Is Expiation Required If One Eats Assuming the Fast Was Broken after Vomiting?

Answered by Ustadh Sufyan Qufi

Question

Last Ramadan while in a car, I vomited more than a mouthful due to nausea. I didn’t try to hold it in, but there was debris in my mouth and throat. I spit out as much as possible in a bag. I did not rinse my mouth with water. I thought my fast was broken from vomit so I drank the juice I was given to clear my mouth. For the rest of the day, I didn’t eat or drink.

Later I tried to read about fasting again and I fear that I broke my fast by drinking. Since I didn’t wash my mouth, I would have also swallowed some traces of vomit when I drank the juice.

In this situation do I need to do kaffara?

Answer

In the name of Allah, Most Compassionate, Most Merciful,

I pray this finds you in the best of states.

No, you don’t need to perform an expiation (kaffara) after eating voluntarily thinking that vomiting a mouthful unwillingly has broken your fast. [Ibn ‘Abidin, Radd al-Muhtar]

The reason for this ruling is that it is excusable to believe that vomiting a mouthful unwillingly breaks a fast because this mistake is based on legal confusion (shubha sharia).  Indeed it is very easy to think for someone unlearned that to vomit willingly a mouthful and to vomit unwillingly a mouthful both break the fast based on the fact that the two situations are very similar. Thus it is excused and no kaffara is due. [Ibid]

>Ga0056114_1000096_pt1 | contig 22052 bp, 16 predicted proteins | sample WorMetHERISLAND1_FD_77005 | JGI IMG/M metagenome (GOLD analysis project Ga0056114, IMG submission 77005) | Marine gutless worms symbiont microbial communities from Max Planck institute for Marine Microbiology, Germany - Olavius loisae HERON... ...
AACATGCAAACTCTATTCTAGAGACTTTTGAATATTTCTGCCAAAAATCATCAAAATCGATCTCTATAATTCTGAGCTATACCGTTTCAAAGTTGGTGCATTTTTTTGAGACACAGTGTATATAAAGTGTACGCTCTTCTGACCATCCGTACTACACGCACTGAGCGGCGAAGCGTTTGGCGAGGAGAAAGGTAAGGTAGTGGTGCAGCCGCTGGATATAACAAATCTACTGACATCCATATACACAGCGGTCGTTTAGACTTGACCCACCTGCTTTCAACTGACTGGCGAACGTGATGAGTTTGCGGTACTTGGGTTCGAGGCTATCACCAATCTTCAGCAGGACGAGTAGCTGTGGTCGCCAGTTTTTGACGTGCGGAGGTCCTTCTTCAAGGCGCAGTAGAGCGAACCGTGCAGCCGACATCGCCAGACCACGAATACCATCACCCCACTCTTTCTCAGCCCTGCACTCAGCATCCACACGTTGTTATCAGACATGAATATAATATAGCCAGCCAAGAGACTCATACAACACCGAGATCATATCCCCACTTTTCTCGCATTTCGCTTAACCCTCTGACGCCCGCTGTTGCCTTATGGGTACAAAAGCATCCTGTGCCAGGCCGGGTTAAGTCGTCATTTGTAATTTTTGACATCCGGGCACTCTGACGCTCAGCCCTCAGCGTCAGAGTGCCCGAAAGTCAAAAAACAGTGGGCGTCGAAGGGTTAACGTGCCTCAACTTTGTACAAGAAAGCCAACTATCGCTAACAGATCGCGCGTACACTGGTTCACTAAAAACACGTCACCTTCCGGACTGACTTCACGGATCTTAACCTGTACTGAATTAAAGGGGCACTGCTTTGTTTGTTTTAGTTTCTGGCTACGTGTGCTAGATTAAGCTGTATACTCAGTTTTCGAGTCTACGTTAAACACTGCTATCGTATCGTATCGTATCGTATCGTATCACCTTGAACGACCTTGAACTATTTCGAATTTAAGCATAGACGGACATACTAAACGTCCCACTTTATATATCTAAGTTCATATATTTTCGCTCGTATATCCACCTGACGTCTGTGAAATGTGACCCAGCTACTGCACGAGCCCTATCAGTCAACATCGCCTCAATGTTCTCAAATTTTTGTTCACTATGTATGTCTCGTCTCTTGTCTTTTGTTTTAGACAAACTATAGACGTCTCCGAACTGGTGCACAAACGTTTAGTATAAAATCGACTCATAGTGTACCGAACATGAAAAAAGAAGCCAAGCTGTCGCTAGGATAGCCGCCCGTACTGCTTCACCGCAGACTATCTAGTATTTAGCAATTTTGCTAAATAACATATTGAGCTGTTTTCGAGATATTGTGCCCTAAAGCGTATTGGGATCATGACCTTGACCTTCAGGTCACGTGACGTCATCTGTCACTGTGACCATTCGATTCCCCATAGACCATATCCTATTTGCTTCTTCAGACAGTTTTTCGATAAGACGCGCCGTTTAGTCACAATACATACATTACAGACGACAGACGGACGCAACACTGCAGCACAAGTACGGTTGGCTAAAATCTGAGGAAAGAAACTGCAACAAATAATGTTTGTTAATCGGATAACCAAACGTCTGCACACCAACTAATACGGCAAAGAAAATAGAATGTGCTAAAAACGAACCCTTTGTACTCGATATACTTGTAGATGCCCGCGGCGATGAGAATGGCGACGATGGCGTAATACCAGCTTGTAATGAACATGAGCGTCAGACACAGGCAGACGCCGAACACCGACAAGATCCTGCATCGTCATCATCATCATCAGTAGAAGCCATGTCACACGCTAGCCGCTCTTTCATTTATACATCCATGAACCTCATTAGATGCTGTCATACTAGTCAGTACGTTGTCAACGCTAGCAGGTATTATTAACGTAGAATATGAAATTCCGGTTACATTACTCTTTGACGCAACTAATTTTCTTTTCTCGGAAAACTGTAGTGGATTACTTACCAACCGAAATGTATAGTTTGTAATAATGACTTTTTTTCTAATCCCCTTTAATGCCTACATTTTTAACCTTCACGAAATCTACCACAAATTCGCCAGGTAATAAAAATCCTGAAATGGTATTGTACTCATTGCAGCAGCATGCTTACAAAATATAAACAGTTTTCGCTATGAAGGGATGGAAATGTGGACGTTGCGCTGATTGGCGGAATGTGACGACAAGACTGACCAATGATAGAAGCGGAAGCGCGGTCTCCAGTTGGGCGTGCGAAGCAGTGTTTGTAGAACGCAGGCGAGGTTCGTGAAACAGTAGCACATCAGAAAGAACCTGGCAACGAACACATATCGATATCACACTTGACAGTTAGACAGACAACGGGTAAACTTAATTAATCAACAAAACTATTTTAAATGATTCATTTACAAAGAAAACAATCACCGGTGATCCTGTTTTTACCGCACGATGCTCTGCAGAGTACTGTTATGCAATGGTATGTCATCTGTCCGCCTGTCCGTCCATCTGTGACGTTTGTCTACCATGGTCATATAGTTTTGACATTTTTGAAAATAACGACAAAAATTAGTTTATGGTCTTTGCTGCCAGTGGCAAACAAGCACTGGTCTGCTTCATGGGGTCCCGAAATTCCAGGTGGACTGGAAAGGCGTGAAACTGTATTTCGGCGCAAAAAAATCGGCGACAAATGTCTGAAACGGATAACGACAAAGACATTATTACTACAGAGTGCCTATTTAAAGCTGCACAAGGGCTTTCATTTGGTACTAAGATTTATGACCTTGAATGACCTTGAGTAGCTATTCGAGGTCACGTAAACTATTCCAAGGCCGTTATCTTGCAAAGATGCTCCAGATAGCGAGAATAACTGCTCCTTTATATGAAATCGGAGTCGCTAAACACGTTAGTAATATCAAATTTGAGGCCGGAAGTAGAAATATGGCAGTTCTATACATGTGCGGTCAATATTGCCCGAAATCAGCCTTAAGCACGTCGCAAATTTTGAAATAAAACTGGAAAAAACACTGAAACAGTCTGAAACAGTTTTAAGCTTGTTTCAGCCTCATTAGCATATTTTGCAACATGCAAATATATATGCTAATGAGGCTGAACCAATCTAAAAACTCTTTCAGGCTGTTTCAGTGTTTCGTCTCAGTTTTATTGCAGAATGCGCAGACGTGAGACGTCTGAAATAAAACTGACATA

Nonetheless, the truth is that vomiting willingly a mouthful breaks the fast. Vomiting unwillingly a mouthful doesn’t. As for someone aware of this difference, there is no excuse to eat after vomiting unwillingly and a kaffara will be due upon him. [Ibid]

The Messenger of Allah (Allah bless him and give him peace) said: “To vomit unwillingly does not entail to make up the fast. To vomit willingly entails to make up the fast.” [Tirmidhi]

And Allah knows best.
Wassalam

[Ustadh] Sufyan Qufi
Checked and Approved by Shaykh Faraz Rabbani

Ustadh Sufyan Qufi is an advanced seeker of knowledge, originally from Algeria, who grew up in France. He began searching far and wide for answers to the fundamental questions of life and was disappointed at the answers he found.

Then he connected with various traditional teachers and gradually connected with SeekersGuidance. He embarked on his journey of learning through the various teachers at SeekersGuidance, including his mentor Shaykh Faraz Rabbani.

He studied numerous texts in Islamic Law, Theology, Hadith, and other areas with Shaykh Faraz Rabbani and other teachers, including Shaykh Abdurrahman al-Sha‘ar, Shaykh Ali Hani, and others.

He is an active instructor at SeekersGuidance and answers questions through the SeekersGuidance Answers Service.